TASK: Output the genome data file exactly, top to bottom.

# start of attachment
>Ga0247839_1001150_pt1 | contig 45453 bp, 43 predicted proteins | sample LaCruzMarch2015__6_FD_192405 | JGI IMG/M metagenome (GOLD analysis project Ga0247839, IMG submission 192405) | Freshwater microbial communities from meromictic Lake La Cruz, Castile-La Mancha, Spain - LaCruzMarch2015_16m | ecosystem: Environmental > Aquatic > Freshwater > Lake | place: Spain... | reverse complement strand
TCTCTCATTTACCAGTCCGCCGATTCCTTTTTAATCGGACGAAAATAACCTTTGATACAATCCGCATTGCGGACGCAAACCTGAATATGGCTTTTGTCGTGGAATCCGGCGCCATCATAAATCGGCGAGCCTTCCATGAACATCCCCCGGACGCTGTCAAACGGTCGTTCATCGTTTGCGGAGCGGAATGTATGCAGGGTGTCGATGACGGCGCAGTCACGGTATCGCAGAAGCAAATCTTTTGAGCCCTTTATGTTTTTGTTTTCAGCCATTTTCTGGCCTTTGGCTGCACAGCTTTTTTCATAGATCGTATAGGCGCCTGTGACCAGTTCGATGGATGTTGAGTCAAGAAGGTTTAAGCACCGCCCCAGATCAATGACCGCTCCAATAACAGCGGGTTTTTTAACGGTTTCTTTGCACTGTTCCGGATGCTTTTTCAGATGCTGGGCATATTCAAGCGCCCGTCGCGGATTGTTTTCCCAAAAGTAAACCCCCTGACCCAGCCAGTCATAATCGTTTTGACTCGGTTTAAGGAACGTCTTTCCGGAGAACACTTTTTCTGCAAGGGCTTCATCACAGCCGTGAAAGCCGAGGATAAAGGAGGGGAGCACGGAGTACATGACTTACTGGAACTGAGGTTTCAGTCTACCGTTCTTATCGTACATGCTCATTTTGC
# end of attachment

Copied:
>Ga0247839_1001150_pt1 | contig 45453 bp, 43 predicted proteins | sample LaCruzMarch2015__6_FD_192405 | JGI IMG/M metagenome (GOLD analysis project Ga0247839, IMG submission 192405) | Freshwater microbial communities from meromictic Lake La Cruz, Castile-La Mancha, Spain - LaCruzMarch2015_16m | ecosystem: Environmental > Aquatic > Freshwater > Lake | place: Spain... | reverse complement strand
TCTCTCATTTACCAGTCCGCCGATTCCTTTTTAATCGGACGAAAATAACCTTTGATACAATCCGCATTGCGGACGCAAACCTGAATATGGCTTTTGTCGTGGAATCCGGCGCCATCATAAATCGGCGAGCCTTCCATGAACATCCCCCGGACGCTGTCAAACGGTCGTTCATCGTTTGCGGAGCGGAATGTATGCAGGGTGTCGATGACGGCGCAGTCACGGTATCGCAGAAGCAAATCTTTTGAGCCCTTTATGTTTTTGTTTTCAGCCATTTTCTGGCCTTTGGCTGCACAGCTTTTTTCATAGATCGTATAGGCGCCTGTGACCAGTTCGATGGATGTTGAGTCAAGAAGGTTTAAGCACCGCCCCAGATCAATGACCGCTCCAATAACAGCGGGTTTTTTAACGGTTTCTTTGCACTGTTCCGGATGCTTTTTCAGATGCTGGGCATATTCAAGCGCCCGTCGCGGATTGTTTTCCCAAAAGTAAACCCCCTGACCCAGCCAGTCATAATCGTTTTGACTCGGTTTAAGGAACGTCTTTCCGGAGAACACTTTTTCTGCAAGGGCTTCATCACAGCCGTGAAAGCCGAGGATAAAGGAGGGGAGCACGGAGTACATGACTTACTGGAACTGAGGTTTCAGTCTACCGTTCTTATCGTACATGCTCATTTTGC